At a time when Europe’s energy supply infrastructure is undergoing potentially profound changes, owing to the war in Ukraine, North Africa is gaining in importance. Algeria has signed a deal to increase the flow of oil and gas to Italy, and Morocco is vying for the resources of the Western Sahara.
Despite its abundant oil reserves, however, Libya continues to languish under the weight of political instability, rendering itself unable to exploit the opportunity afforded by rising oil prices.
Forces belonging to one of the factions contending for power in Libya—those loyal to Khalifa Haftar—blocked workers from an oil terminal in the east of the country, and a different terminal ceased to function immediately after.
As a result, the Libyan National Oil Corporation has declared that it would be unable to honor its contracts.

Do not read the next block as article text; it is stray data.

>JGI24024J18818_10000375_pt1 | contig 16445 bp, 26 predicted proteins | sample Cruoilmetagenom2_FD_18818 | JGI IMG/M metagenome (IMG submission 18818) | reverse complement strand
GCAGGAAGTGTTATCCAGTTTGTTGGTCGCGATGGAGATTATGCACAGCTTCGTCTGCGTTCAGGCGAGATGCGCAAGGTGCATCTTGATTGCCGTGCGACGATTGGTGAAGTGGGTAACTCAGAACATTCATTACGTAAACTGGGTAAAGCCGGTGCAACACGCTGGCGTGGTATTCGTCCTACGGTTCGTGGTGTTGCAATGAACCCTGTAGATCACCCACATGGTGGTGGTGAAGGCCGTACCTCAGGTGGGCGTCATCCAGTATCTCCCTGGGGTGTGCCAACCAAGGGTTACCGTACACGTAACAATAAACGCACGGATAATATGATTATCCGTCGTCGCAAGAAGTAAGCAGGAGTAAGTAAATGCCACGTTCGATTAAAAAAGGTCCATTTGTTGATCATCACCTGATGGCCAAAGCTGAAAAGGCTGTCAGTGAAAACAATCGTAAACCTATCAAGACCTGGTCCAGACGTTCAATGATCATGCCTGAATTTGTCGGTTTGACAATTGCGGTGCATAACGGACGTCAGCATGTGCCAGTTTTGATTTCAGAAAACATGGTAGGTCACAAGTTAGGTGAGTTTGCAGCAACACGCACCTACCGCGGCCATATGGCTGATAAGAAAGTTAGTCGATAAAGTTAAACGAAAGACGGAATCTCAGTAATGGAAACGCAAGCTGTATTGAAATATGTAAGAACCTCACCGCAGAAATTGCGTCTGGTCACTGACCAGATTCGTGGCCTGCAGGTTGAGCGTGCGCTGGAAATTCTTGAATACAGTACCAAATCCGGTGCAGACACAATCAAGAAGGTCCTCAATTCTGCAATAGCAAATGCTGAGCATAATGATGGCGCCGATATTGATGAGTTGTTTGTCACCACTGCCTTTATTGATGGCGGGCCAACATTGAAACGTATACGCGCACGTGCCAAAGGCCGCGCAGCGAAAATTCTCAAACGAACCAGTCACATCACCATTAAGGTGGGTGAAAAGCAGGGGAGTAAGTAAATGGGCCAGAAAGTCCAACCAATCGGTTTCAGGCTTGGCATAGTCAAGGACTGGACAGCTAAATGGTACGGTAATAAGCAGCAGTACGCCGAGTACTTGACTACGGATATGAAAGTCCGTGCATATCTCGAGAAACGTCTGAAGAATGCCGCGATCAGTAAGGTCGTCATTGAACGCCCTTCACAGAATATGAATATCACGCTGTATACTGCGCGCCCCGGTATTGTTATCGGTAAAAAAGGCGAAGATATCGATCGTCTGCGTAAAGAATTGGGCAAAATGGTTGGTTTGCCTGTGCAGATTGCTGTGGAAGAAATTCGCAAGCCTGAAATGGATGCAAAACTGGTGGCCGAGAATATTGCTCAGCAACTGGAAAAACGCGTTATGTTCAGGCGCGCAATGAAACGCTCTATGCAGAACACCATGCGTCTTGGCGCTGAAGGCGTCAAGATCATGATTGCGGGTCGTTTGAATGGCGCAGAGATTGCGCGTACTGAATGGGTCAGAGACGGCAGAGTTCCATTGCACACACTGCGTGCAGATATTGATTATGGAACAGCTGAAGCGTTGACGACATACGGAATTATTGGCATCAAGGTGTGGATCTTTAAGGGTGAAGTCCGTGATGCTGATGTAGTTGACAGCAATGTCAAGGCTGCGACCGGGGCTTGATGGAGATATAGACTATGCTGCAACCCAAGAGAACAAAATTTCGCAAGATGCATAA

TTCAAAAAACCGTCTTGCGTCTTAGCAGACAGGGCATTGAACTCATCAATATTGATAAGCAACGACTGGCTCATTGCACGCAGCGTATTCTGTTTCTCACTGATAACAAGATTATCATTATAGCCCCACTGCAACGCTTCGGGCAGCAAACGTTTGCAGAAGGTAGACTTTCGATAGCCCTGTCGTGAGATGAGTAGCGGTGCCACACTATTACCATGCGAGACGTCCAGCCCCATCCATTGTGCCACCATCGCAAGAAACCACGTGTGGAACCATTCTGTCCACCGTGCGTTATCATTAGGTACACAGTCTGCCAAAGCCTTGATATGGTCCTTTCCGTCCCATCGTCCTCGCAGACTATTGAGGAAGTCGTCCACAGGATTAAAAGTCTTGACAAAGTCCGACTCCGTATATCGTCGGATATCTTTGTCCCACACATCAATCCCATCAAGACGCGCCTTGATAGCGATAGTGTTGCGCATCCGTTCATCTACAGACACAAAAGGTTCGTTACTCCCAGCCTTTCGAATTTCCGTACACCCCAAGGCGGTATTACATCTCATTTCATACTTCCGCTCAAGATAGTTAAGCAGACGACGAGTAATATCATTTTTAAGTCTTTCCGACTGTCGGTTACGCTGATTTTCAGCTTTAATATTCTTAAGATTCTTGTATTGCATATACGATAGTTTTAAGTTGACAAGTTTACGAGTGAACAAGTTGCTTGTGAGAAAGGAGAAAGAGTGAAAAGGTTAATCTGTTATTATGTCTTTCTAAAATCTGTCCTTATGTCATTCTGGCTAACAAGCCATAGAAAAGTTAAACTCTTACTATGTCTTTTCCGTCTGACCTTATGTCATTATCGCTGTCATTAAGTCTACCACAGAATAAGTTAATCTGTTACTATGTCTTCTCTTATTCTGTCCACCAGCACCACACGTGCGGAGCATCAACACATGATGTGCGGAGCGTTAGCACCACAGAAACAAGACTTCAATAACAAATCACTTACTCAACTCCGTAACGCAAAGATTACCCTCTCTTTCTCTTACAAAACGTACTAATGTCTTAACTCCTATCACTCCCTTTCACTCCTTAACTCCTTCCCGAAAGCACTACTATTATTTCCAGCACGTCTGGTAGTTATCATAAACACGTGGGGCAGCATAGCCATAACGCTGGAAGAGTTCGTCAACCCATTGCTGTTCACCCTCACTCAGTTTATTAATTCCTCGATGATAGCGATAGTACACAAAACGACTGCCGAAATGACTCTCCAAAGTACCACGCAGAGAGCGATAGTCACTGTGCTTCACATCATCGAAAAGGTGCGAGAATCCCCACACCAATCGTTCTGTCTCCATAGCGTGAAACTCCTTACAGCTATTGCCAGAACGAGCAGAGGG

It remains to be seen whether the agreement which had been reached between Tripoli and Tobruk-based governments can be salvaged. For its part, Europe stands to gain from facilitating this process.
In any case, the situations in Ukraine and Yemen, distant and unrelated as they seem, illustrate the fragility of European energy architecture. They also highlight the need for Europe to become energy independent while developing the ability to exert power in the maintenance of stability in its geopolitical neighborhood.